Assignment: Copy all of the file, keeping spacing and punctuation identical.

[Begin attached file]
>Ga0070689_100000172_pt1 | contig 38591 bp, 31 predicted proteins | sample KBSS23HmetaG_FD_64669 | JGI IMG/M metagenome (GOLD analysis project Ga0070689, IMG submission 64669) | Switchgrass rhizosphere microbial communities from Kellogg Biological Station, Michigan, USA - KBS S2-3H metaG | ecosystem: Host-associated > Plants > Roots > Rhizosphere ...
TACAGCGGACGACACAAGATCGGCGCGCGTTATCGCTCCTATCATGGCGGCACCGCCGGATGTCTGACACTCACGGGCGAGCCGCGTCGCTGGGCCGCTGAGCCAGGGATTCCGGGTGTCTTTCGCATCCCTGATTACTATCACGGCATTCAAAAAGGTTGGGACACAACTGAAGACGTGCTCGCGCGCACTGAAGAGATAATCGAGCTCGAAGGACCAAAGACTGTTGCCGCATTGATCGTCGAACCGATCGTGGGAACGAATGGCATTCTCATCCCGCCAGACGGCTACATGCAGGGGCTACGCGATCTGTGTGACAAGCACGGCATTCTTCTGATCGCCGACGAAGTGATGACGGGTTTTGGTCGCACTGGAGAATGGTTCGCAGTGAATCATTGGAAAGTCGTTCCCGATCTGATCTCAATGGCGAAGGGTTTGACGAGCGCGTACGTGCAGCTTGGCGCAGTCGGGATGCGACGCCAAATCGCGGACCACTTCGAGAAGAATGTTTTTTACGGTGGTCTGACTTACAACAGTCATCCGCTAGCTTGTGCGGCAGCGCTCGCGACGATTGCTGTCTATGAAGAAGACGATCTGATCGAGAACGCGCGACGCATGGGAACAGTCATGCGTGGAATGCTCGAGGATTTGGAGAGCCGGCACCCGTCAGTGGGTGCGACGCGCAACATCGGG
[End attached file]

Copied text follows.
>Ga0070689_100000172_pt1 | contig 38591 bp, 31 predicted proteins | sample KBSS23HmetaG_FD_64669 | JGI IMG/M metagenome (GOLD analysis project Ga0070689, IMG submission 64669) | Switchgrass rhizosphere microbial communities from Kellogg Biological Station, Michigan, USA - KBS S2-3H metaG | ecosystem: Host-associated > Plants > Roots > Rhizosphere ...
TACAGCGGACGACACAAGATCGGCGCGCGTTATCGCTCCTATCATGGCGGCACCGCCGGATGTCTGACACTCACGGGCGAGCCGCGTCGCTGGGCCGCTGAGCCAGGGATTCCGGGTGTCTTTCGCATCCCTGATTACTATCACGGCATTCAAAAAGGTTGGGACACAACTGAAGACGTGCTCGCGCGCACTGAAGAGATAATCGAGCTCGAAGGACCAAAGACTGTTGCCGCATTGATCGTCGAACCGATCGTGGGAACGAATGGCATTCTCATCCCGCCAGACGGCTACATGCAGGGGCTACGCGATCTGTGTGACAAGCACGGCATTCTTCTGATCGCCGACGAAGTGATGACGGGTTTTGGTCGCACTGGAGAATGGTTCGCAGTGAATCATTGGAAAGTCGTTCCCGATCTGATCTCAATGGCGAAGGGTTTGACGAGCGCGTACGTGCAGCTTGGCGCAGTCGGGATGCGACGCCAAATCGCGGACCACTTCGAGAAGAATGTTTTTTACGGTGGTCTGACTTACAACAGTCATCCGCTAGCTTGTGCGGCAGCGCTCGCGACGATTGCTGTCTATGAAGAAGACGATCTGATCGAGAACGCGCGACGCATGGGAACAGTCATGCGTGGAATGCTCGAGGATTTGGAGAGCCGGCACCCGTCAGTGGGTGCGACGCGCAACATCGGG